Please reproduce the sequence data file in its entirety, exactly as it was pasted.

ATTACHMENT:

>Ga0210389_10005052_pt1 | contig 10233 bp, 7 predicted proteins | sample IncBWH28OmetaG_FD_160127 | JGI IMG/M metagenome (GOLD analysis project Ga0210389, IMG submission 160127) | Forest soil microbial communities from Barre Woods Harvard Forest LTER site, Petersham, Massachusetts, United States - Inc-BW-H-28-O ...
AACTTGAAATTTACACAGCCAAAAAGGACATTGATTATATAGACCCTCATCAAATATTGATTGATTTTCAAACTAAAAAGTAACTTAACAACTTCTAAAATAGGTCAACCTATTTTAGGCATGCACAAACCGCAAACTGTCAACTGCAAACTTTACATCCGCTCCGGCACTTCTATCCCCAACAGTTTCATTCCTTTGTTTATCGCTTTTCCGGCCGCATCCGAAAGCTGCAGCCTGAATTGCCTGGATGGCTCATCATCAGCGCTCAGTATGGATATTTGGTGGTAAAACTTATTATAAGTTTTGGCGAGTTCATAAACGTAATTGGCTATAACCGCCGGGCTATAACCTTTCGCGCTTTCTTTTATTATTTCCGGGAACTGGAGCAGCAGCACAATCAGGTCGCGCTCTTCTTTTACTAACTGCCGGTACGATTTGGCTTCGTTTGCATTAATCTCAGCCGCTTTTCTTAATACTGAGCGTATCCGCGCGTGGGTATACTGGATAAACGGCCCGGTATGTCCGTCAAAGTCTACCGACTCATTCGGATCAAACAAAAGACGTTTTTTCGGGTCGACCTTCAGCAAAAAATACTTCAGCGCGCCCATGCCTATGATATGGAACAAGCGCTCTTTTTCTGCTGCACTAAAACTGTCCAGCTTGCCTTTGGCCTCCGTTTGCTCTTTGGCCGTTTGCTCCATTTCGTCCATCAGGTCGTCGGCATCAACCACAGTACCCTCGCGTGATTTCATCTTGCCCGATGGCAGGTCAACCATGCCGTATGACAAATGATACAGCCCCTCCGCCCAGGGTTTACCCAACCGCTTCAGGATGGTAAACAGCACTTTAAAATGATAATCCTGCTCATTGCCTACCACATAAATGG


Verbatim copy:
>Ga0210389_10005052_pt1 | contig 10233 bp, 7 predicted proteins | sample IncBWH28OmetaG_FD_160127 | JGI IMG/M metagenome (GOLD analysis project Ga0210389, IMG submission 160127) | Forest soil microbial communities from Barre Woods Harvard Forest LTER site, Petersham, Massachusetts, United States - Inc-BW-H-28-O ...
AACTTGAAATTTACACAGCCAAAAAGGACATTGATTATATAGACCCTCATCAAATATTGATTGATTTTCAAACTAAAAAGTAACTTAACAACTTCTAAAATAGGTCAACCTATTTTAGGCATGCACAAACCGCAAACTGTCAACTGCAAACTTTACATCCGCTCCGGCACTTCTATCCCCAACAGTTTCATTCCTTTGTTTATCGCTTTTCCGGCCGCATCCGAAAGCTGCAGCCTGAATTGCCTGGATGGCTCATCATCAGCGCTCAGTATGGATATTTGGTGGTAAAACTTATTATAAGTTTTGGCGAGTTCATAAACGTAATTGGCTATAACCGCCGGGCTATAACCTTTCGCGCTTTCTTTTATTATTTCCGGGAACTGGAGCAGCAGCACAATCAGGTCGCGCTCTTCTTTTACTAACTGCCGGTACGATTTGGCTTCGTTTGCATTAATCTCAGCCGCTTTTCTTAATACTGAGCGTATCCGCGCGTGGGTATACTGGATAAACGGCCCGGTATGTCCGTCAAAGTCTACCGACTCATTCGGATCAAACAAAAGACGTTTTTTCGGGTCGACCTTCAGCAAAAAATACTTCAGCGCGCCCATGCCTATGATATGGAACAAGCGCTCTTTTTCTGCTGCACTAAAACTGTCCAGCTTGCCTTTGGCCTCCGTTTGCTCTTTGGCCGTTTGCTCCATTTCGTCCATCAGGTCGTCGGCATCAACCACAGTACCCTCGCGTGATTTCATCTTGCCCGATGGCAGGTCAACCATGCCGTATGACAAATGATACAGCCCCTCCGCCCAGGGTTTACCCAACCGCTTCAGGATGGTAAACAGCACTTTAAAATGATAATCCTGCTCATTGCCTACCACATAAATGG